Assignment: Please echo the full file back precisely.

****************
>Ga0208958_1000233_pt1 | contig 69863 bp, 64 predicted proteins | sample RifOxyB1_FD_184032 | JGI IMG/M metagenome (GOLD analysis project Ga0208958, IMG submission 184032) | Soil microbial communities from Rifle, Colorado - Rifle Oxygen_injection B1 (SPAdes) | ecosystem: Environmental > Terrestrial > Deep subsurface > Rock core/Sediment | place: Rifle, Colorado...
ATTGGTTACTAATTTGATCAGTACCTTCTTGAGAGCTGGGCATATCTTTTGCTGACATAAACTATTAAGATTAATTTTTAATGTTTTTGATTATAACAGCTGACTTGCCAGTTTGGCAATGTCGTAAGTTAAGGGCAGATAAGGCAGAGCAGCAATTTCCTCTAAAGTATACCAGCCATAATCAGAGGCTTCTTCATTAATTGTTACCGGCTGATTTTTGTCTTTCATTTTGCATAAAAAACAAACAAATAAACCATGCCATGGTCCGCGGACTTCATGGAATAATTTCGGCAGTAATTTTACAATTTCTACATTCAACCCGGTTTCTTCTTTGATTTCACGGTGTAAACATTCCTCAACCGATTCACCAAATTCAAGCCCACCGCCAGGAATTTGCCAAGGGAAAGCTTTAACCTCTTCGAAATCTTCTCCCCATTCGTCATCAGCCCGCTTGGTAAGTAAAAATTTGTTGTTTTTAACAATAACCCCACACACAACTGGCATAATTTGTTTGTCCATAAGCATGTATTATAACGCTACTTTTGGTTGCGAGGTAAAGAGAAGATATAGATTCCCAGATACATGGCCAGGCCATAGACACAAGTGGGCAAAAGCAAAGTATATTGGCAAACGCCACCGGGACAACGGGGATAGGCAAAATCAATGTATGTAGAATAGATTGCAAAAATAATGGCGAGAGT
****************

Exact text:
>Ga0208958_1000233_pt1 | contig 69863 bp, 64 predicted proteins | sample RifOxyB1_FD_184032 | JGI IMG/M metagenome (GOLD analysis project Ga0208958, IMG submission 184032) | Soil microbial communities from Rifle, Colorado - Rifle Oxygen_injection B1 (SPAdes) | ecosystem: Environmental > Terrestrial > Deep subsurface > Rock core/Sediment | place: Rifle, Colorado...
ATTGGTTACTAATTTGATCAGTACCTTCTTGAGAGCTGGGCATATCTTTTGCTGACATAAACTATTAAGATTAATTTTTAATGTTTTTGATTATAACAGCTGACTTGCCAGTTTGGCAATGTCGTAAGTTAAGGGCAGATAAGGCAGAGCAGCAATTTCCTCTAAAGTATACCAGCCATAATCAGAGGCTTCTTCATTAATTGTTACCGGCTGATTTTTGTCTTTCATTTTGCATAAAAAACAAACAAATAAACCATGCCATGGTCCGCGGACTTCATGGAATAATTTCGGCAGTAATTTTACAATTTCTACATTCAACCCGGTTTCTTCTTTGATTTCACGGTGTAAACATTCCTCAACCGATTCACCAAATTCAAGCCCACCGCCAGGAATTTGCCAAGGGAAAGCTTTAACCTCTTCGAAATCTTCTCCCCATTCGTCATCAGCCCGCTTGGTAAGTAAAAATTTGTTGTTTTTAACAATAACCCCACACACAACTGGCATAATTTGTTTGTCCATAAGCATGTATTATAACGCTACTTTTGGTTGCGAGGTAAAGAGAAGATATAGATTCCCAGATACATGGCCAGGCCATAGACACAAGTGGGCAAAAGCAAAGTATATTGGCAAACGCCACCGGGACAACGGGGATAGGCAAAATCAATGTATGTAGAATAGATTGCAAAAATAATGGCGAGAGT